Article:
Proofreading Submissions

proofreading 1Grammar or spelling mistakes in submissions to agents or publishers are an obvious no-no. In this very tough publishing climate, it’s foolish to give people any extra reason to toss your work onto the reject pile. That said, proof-reading fiction  is different from working on non-fiction. An author’s unique voice may involve the use of unusual grammar and punctuation, especially in dialogue. Yes, you can occasionally start a sentence with and or but. You can use colloquialisms. You can use incomplete sentences. But you need to be sure of the rules before you can sensibly decide to break them.

Proofreading 2It’s often more effective to wait a while between writing and proof-reading, to get some space between you and the words. Some people prefer to work on a hard-copy, rather than on the screen. Some people work on chapters in random order, or backwards or in different fonts – anything to distance themselves from the broader narrative and help them focus purely on the text. Work slowly in a quiet place where distractions are at a minimum and pretend you’re reading for the first time. Watch out for passive voice (was, had, would, have etc.) and over-used words like just, very, seem, felt, well and ‘ly adverbs. Keep punctuation simple, and try not to use exclamation marks!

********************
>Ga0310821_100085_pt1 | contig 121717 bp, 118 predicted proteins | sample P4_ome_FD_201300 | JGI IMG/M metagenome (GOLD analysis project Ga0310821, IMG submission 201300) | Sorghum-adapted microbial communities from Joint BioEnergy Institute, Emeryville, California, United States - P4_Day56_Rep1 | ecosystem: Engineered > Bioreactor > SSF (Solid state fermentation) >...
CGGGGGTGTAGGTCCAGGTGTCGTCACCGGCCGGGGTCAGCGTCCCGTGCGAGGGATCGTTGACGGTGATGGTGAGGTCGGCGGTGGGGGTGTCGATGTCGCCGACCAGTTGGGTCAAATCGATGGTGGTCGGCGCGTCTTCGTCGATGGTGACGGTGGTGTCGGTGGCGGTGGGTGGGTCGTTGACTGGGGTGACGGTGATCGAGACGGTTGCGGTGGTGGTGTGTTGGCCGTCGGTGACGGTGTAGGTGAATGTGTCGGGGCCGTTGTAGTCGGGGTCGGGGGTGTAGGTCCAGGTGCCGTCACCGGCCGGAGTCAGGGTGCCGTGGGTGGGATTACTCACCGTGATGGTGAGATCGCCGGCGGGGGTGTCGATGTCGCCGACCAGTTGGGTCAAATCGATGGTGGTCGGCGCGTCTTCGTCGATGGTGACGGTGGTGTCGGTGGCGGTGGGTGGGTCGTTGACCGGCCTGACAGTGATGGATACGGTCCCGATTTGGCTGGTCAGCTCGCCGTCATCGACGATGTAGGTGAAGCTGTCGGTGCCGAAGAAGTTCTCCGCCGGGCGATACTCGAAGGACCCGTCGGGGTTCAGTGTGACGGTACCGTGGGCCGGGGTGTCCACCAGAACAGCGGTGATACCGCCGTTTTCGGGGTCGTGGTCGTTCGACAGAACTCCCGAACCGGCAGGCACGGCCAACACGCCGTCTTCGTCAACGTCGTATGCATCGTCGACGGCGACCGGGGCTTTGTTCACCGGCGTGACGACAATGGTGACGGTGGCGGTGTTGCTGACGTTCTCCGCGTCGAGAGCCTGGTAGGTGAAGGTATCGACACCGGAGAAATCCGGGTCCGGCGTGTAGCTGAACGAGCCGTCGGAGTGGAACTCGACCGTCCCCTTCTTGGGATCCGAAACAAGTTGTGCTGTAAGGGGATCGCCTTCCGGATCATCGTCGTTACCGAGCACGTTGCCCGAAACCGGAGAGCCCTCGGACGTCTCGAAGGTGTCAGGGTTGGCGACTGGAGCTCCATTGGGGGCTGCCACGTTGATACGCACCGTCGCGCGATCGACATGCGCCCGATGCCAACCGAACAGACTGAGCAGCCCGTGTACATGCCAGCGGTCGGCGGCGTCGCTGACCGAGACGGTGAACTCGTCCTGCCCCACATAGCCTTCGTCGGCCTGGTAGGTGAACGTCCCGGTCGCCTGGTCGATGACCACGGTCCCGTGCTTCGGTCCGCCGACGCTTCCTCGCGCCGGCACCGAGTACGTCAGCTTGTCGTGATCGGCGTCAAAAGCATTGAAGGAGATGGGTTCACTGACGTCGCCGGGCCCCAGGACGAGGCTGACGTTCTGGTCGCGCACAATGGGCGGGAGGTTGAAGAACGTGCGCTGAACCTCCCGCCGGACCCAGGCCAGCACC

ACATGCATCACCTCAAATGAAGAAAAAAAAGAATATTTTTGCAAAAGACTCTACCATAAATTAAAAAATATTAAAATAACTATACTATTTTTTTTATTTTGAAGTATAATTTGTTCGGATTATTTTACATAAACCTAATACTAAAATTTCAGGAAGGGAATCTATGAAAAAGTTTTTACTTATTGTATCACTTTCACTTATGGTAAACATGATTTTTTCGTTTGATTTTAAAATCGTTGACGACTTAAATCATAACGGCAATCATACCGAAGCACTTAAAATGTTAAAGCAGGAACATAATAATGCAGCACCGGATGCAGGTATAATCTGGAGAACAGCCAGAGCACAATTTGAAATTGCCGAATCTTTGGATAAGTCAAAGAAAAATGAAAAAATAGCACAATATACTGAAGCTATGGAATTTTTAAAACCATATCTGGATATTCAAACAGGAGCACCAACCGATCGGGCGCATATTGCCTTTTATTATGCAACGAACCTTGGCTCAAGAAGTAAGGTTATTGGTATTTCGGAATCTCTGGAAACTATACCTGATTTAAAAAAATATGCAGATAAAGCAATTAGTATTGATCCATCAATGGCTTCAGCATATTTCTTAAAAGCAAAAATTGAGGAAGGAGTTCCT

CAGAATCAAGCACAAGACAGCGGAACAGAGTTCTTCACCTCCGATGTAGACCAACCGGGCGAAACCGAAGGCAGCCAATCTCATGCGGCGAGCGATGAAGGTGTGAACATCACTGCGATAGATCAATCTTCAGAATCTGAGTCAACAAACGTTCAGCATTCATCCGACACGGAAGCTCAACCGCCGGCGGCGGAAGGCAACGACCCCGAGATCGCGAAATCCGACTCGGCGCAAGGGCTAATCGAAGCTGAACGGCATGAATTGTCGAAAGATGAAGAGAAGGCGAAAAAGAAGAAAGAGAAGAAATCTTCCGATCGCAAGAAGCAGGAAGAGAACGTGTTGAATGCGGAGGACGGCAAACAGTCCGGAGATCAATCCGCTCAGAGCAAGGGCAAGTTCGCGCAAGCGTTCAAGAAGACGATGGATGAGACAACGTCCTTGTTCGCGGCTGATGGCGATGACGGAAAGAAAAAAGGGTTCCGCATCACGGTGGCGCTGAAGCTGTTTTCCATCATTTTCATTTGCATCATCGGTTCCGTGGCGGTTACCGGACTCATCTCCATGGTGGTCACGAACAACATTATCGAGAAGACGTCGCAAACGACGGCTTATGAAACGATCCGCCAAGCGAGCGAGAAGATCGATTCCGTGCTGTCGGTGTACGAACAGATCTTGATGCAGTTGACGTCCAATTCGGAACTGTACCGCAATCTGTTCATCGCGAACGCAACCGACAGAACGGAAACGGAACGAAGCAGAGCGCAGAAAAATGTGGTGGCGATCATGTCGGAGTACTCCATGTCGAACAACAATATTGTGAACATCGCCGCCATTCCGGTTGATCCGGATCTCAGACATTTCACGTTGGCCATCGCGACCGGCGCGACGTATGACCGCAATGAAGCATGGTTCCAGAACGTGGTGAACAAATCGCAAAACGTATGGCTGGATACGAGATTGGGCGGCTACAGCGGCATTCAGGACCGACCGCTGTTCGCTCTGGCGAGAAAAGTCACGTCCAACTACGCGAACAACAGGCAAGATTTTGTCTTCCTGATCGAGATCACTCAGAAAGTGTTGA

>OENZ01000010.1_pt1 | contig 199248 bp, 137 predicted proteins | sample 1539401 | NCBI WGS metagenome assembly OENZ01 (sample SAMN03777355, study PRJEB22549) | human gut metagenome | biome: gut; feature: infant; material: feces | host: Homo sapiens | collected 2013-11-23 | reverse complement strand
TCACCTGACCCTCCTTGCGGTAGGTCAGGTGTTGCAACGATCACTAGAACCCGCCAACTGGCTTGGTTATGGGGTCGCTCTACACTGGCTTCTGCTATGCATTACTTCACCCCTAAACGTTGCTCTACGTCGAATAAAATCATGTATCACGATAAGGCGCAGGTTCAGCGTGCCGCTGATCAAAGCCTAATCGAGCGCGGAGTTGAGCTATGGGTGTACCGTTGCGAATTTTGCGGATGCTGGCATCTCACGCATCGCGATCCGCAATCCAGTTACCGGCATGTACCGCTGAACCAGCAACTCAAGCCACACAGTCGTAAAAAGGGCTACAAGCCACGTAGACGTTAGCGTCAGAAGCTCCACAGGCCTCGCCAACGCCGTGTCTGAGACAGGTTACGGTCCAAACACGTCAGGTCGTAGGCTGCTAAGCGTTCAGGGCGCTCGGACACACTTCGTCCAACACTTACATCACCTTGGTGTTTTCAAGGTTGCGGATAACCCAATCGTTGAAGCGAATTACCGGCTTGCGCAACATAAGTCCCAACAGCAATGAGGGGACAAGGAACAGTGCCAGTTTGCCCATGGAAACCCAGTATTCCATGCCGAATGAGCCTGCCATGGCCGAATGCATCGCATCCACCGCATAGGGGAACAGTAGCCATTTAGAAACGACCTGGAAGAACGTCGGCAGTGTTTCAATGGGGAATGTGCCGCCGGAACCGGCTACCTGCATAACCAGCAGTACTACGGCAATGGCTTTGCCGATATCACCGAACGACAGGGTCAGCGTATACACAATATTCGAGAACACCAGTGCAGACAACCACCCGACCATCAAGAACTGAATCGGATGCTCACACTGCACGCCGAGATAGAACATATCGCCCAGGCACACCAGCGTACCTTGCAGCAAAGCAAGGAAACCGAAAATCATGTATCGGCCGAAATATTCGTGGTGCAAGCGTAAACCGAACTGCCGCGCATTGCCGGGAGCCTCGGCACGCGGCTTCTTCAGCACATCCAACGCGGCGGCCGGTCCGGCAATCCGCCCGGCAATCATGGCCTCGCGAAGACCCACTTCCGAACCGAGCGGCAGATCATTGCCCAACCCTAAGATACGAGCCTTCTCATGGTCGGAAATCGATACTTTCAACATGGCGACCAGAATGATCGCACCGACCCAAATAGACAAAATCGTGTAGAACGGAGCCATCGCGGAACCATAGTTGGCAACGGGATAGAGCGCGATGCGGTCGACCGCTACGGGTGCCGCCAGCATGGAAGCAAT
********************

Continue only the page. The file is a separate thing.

proofreading 3If you need extra help, proofreading programs like Grammarly can be useful. Grammarly is accurate, easy to use and best of all offers fascinating feedback. It gives detailed explanations of the grammar rule that has been broken, examples of correct and incorrect sentences, and offers corrections. Enlisting the help of other readers is also a good idea – a fresh perspective can work wonders, especially if your work has gone through several rewrites. Do whatever works for you, but never underestimate the vital importance of this final step.